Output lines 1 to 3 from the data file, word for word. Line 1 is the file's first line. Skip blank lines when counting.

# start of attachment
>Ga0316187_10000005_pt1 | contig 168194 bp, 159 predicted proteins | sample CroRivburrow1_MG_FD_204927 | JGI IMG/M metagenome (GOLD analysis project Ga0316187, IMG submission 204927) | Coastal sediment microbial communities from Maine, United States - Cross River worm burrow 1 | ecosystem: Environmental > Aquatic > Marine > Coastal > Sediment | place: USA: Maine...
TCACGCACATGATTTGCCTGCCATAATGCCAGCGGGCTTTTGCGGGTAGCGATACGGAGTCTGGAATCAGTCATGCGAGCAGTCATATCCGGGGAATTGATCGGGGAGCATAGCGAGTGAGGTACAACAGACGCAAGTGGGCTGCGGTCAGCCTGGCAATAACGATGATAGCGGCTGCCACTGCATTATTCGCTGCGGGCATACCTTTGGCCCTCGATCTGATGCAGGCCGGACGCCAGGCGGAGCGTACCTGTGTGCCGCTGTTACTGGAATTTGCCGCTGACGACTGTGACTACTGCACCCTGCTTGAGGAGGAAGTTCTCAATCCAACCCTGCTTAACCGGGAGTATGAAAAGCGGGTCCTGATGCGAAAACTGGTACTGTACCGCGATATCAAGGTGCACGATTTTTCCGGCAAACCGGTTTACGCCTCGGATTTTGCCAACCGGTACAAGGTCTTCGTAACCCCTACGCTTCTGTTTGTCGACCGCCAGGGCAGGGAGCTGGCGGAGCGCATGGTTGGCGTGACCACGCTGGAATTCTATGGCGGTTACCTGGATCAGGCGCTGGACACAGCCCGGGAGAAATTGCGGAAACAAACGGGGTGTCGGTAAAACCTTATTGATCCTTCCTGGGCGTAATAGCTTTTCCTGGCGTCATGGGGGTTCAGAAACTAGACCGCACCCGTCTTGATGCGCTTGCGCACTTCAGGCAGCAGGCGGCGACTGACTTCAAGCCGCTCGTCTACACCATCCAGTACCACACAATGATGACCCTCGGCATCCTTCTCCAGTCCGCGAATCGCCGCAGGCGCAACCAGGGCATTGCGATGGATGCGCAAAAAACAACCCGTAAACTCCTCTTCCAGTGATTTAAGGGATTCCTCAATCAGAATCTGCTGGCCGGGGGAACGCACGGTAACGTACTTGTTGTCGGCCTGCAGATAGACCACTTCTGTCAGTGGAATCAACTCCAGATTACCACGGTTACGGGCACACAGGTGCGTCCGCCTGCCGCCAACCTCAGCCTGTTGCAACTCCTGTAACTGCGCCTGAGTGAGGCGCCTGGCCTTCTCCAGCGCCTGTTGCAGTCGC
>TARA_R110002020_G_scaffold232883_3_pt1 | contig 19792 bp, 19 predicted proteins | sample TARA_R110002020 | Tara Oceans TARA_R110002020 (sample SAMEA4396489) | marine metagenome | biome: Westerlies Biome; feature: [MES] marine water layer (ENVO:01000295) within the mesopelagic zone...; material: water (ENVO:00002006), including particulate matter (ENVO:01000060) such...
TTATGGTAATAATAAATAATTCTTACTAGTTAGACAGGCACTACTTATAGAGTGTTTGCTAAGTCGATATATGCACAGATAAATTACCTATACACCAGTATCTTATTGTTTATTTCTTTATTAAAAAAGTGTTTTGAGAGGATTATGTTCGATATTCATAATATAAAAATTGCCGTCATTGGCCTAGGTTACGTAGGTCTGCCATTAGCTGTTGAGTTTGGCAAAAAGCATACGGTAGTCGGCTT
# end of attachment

>Ga0316187_10000005_pt1 | contig 168194 bp, 159 predicted proteins | sample CroRivburrow1_MG_FD_204927 | JGI IMG/M metagenome (GOLD analysis project Ga0316187, IMG submission 204927) | Coastal sediment microbial communities from Maine, United States - Cross River worm burrow 1 | ecosystem: Environmental > Aquatic > Marine > Coastal > Sediment | place: USA: Maine...
TCACGCACATGATTTGCCTGCCATAATGCCAGCGGGCTTTTGCGGGTAGCGATACGGAGTCTGGAATCAGTCATGCGAGCAGTCATATCCGGGGAATTGATCGGGGAGCATAGCGAGTGAGGTACAACAGACGCAAGTGGGCTGCGGTCAGCCTGGCAATAACGATGATAGCGGCTGCCACTGCATTATTCGCTGCGGGCATACCTTTGGCCCTCGATCTGATGCAGGCCGGACGCCAGGCGGAGCGTACCTGTGTGCCGCTGTTACTGGAATTTGCCGCTGACGACTGTGACTACTGCACCCTGCTTGAGGAGGAAGTTCTCAATCCAACCCTGCTTAACCGGGAGTATGAAAAGCGGGTCCTGATGCGAAAACTGGTACTGTACCGCGATATCAAGGTGCACGATTTTTCCGGCAAACCGGTTTACGCCTCGGATTTTGCCAACCGGTACAAGGTCTTCGTAACCCCTACGCTTCTGTTTGTCGACCGCCAGGGCAGGGAGCTGGCGGAGCGCATGGTTGGCGTGACCACGCTGGAATTCTATGGCGGTTACCTGGATCAGGCGCTGGACACAGCCCGGGAGAAATTGCGGAAACAAACGGGGTGTCGGTAAAACCTTATTGATCCTTCCTGGGCGTAATAGCTTTTCCTGGCGTCATGGGGGTTCAGAAACTAGACCGCACCCGTCTTGATGCGCTTGCGCACTTCAGGCAGCAGGCGGCGACTGACTTCAAGCCGCTCGTCTACACCATCCAGTACCACACAATGATGACCCTCGGCATCCTTCTCCAGTCCGCGAATCGCCGCAGGCGCAACCAGGGCATTGCGATGGATGCGCAAAAAACAACCCGTAAACTCCTCTTCCAGTGATTTAAGGGATTCCTCAATCAGAATCTGCTGGCCGGGGGAACGCACGGTAACGTACTTGTTGTCGGCCTGCAGATAGACCACTTCTGTCAGTGGAATCAACTCCAGATTACCACGGTTACGGGCACACAGGTGCGTCCGCCTGCCGCCAACCTCAGCCTGTTGCAACTCCTGTAACTGCGCCTGAGTGAGGCGCCTGGCCTTCTCCAGCGCCTGTTGCAGTCGC
>TARA_R110002020_G_scaffold232883_3_pt1 | contig 19792 bp, 19 predicted proteins | sample TARA_R110002020 | Tara Oceans TARA_R110002020 (sample SAMEA4396489) | marine metagenome | biome: Westerlies Biome; feature: [MES] marine water layer (ENVO:01000295) within the mesopelagic zone...; material: water (ENVO:00002006), including particulate matter (ENVO:01000060) such...